Aspects of material removal mechanism in plain waterjet milling on gamma titanium aluminide

M. C. Kong, D. Axinte, W. Voice

Research output: Journal PublicationArticlepeer-review

73 Citations (Scopus)


Due to providing reduced mechanical and thermal damages to workpiece surfaces, waterjet machining that is one of the most promising non-conventional processing methods found its niche application in cutting/shaping of materials with low machinability indexes. It can be even a more attracting technology if plain waterjet (PWJ) milling is employed due to reduced running costs (absence of abrasives) and the elimination of surface contaminations (grit embedment). The paper reports for the first time PWJ milling of a notoriously difficult-to-cut material, gamma titanium aluminide (γ-TiAl). Trials of different jet paths with varied milling parameters (e.g. water-hammer pressures, stepovers, number of passes) were conducted for understanding the removal mechanism of γ-TiAl in plain waterjet milling. The findings showed that the threshold water-hammer pressure for eroding the target material and for achieving uniform erosion were in the vicinity of 800 MPa and greater than 1 GPa, respectively. In addition, different fracture modes were observed on γ-TiAl when PWJ milling: (i) plastic deformation and crack initiation; (ii) stress wave propagation; (iii) micropits due to joint of crack lines; (iv) intergranular cracking/fracture, triple split and interlamellar/translamellar fracture. The stages (i)-(iii) occurred at lower water-hammer pressures and number of passes while the subsequent stage (iv) was only observed at higher water-hammer pressures or number of passes. The knowledge accumulated when studying the material removal mechanism and surface morphology enabled successful generation of 3D PWJ milled features (e.g. shallow pocket). To evaluate the capability of PWJ milling process, the geometrical accuracy and surface quality of the pocket has been examined. Finally, the advantages and drawbacks of the PWJ milling process are discussed to allow the definition where the technology is economically viable.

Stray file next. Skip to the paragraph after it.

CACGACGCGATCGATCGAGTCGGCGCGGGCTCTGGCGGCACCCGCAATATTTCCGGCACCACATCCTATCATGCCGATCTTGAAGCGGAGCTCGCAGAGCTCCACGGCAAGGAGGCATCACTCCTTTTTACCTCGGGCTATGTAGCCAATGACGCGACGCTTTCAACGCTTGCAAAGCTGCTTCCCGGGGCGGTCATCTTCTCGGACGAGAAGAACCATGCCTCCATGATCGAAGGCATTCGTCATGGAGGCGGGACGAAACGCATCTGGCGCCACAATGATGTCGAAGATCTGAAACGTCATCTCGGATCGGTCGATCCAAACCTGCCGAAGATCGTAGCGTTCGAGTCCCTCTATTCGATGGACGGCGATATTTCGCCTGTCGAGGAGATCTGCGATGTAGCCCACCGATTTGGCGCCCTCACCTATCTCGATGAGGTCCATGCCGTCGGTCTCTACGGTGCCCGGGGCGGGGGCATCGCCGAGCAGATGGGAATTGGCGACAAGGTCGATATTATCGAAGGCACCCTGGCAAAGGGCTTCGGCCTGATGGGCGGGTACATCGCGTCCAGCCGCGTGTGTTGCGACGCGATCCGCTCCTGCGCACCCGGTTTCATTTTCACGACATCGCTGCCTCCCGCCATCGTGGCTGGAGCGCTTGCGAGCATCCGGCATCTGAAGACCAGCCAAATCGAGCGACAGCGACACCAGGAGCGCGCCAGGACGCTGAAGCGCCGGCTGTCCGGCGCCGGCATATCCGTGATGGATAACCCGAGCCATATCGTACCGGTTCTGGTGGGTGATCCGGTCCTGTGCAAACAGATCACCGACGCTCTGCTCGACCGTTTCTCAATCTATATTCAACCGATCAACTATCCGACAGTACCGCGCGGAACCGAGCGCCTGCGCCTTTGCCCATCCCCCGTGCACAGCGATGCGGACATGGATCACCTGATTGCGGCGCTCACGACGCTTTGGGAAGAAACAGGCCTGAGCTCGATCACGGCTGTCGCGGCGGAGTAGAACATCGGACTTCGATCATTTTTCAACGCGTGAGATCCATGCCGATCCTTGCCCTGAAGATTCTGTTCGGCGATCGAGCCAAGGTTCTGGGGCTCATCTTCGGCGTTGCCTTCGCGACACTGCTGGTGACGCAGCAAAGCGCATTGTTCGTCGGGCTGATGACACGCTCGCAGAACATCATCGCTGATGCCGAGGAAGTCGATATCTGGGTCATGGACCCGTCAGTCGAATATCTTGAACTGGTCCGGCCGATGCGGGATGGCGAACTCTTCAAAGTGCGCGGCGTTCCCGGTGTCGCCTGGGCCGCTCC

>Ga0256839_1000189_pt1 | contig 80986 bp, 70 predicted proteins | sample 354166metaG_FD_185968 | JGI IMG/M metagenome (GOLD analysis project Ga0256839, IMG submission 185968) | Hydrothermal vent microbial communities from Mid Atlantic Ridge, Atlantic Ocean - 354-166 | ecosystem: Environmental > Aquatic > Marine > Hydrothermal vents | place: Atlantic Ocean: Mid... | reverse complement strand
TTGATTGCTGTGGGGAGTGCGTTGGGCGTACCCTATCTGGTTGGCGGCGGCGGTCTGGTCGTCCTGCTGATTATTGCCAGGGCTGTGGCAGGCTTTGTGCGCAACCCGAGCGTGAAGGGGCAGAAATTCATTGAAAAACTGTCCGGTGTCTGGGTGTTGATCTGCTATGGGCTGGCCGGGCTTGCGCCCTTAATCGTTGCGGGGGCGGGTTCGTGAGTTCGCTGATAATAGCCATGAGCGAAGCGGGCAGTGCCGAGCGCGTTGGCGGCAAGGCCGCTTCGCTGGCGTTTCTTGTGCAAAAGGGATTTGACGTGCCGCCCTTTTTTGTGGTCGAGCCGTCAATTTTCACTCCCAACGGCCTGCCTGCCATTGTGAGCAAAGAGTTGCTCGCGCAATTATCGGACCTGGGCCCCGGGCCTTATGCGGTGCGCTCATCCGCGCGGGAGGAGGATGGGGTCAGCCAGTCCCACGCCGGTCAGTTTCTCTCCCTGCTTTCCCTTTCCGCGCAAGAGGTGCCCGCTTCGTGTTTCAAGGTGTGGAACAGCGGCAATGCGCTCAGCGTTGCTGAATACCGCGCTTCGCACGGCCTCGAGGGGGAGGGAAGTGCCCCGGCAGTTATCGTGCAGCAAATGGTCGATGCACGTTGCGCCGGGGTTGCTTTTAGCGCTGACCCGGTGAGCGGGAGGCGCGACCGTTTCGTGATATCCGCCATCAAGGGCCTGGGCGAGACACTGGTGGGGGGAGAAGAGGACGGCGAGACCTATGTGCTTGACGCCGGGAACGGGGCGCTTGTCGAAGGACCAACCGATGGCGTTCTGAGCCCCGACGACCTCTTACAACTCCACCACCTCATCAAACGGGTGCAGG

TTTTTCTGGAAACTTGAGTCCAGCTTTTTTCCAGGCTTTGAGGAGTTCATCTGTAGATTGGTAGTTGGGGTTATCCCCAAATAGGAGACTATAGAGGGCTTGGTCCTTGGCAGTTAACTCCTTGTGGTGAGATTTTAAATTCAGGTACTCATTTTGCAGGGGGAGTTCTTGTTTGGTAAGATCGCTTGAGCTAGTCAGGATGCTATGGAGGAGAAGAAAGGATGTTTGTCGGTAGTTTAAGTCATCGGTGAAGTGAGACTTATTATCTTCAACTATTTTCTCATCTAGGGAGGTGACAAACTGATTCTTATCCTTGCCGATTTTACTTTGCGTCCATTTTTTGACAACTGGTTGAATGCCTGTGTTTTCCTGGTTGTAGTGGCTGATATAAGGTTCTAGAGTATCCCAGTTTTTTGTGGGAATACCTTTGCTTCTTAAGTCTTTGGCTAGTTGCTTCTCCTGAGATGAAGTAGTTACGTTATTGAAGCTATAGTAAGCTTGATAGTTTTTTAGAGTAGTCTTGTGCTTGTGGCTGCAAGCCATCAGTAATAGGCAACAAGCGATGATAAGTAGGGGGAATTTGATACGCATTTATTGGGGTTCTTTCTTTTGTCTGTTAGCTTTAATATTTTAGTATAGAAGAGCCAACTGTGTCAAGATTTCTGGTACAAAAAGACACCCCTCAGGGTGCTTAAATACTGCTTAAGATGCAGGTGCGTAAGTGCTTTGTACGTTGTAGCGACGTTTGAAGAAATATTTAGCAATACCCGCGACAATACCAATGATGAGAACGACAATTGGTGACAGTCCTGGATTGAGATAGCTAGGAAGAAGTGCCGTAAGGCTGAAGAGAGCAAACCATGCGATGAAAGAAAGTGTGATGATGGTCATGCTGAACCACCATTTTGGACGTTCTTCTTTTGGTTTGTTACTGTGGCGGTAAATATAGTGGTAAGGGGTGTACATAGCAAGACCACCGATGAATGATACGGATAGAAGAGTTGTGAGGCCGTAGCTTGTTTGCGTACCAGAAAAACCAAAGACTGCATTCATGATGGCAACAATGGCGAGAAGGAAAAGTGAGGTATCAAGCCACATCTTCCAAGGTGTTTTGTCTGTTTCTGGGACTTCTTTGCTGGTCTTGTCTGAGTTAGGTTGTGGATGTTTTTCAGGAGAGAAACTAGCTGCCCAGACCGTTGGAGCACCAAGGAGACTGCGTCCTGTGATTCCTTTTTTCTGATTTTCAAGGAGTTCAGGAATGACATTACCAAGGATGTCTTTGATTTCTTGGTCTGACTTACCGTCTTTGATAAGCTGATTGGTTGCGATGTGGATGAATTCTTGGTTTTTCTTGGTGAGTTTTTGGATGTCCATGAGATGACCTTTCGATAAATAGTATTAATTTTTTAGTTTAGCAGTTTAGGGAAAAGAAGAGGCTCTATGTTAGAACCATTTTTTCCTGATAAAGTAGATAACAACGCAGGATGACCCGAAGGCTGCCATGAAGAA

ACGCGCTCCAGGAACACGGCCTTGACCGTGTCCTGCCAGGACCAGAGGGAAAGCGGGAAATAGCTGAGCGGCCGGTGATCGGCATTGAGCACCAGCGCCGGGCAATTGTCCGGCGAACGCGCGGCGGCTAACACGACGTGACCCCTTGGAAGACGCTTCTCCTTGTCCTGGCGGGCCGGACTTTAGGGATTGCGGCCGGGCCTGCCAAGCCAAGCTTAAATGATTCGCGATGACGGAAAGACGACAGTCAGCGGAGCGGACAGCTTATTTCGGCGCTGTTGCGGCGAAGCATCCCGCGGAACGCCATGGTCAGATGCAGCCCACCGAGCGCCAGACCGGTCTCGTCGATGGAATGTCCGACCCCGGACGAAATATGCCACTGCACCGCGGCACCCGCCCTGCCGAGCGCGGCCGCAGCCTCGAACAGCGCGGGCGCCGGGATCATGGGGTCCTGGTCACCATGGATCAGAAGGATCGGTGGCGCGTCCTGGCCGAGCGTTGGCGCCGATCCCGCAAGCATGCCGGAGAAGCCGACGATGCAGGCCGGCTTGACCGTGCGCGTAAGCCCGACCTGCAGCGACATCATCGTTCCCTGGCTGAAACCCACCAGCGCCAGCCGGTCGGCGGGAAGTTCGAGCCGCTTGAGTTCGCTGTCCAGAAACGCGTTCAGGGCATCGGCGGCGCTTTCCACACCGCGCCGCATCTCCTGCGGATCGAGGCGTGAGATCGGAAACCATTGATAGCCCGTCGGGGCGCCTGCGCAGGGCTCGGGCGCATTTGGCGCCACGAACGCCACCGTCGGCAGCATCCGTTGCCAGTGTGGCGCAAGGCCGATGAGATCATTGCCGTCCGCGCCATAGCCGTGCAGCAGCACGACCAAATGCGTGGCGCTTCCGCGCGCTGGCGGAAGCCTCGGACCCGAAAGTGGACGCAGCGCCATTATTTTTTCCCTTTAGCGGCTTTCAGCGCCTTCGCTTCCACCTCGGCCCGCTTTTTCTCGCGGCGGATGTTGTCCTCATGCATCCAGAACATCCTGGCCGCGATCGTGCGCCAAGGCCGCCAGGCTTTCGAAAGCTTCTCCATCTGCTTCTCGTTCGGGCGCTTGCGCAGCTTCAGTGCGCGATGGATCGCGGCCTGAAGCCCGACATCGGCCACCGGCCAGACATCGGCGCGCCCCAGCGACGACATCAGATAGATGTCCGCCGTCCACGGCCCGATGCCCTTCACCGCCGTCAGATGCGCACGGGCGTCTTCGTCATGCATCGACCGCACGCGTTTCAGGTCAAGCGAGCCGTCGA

Original languageEnglish
Pages (from-to)573-584
Number of pages12
JournalJournal of Materials Processing Technology
Issue number3
Publication statusPublished - 1 Feb 2010
Externally publishedYes


  • Fracture
  • Gamma titanium aluminide
  • Intermetallics
  • Liquid impact erosion
  • Plain waterjet machining

ASJC Scopus subject areas

  • Ceramics and Composites
  • Computer Science Applications
  • Metals and Alloys
  • Industrial and Manufacturing Engineering


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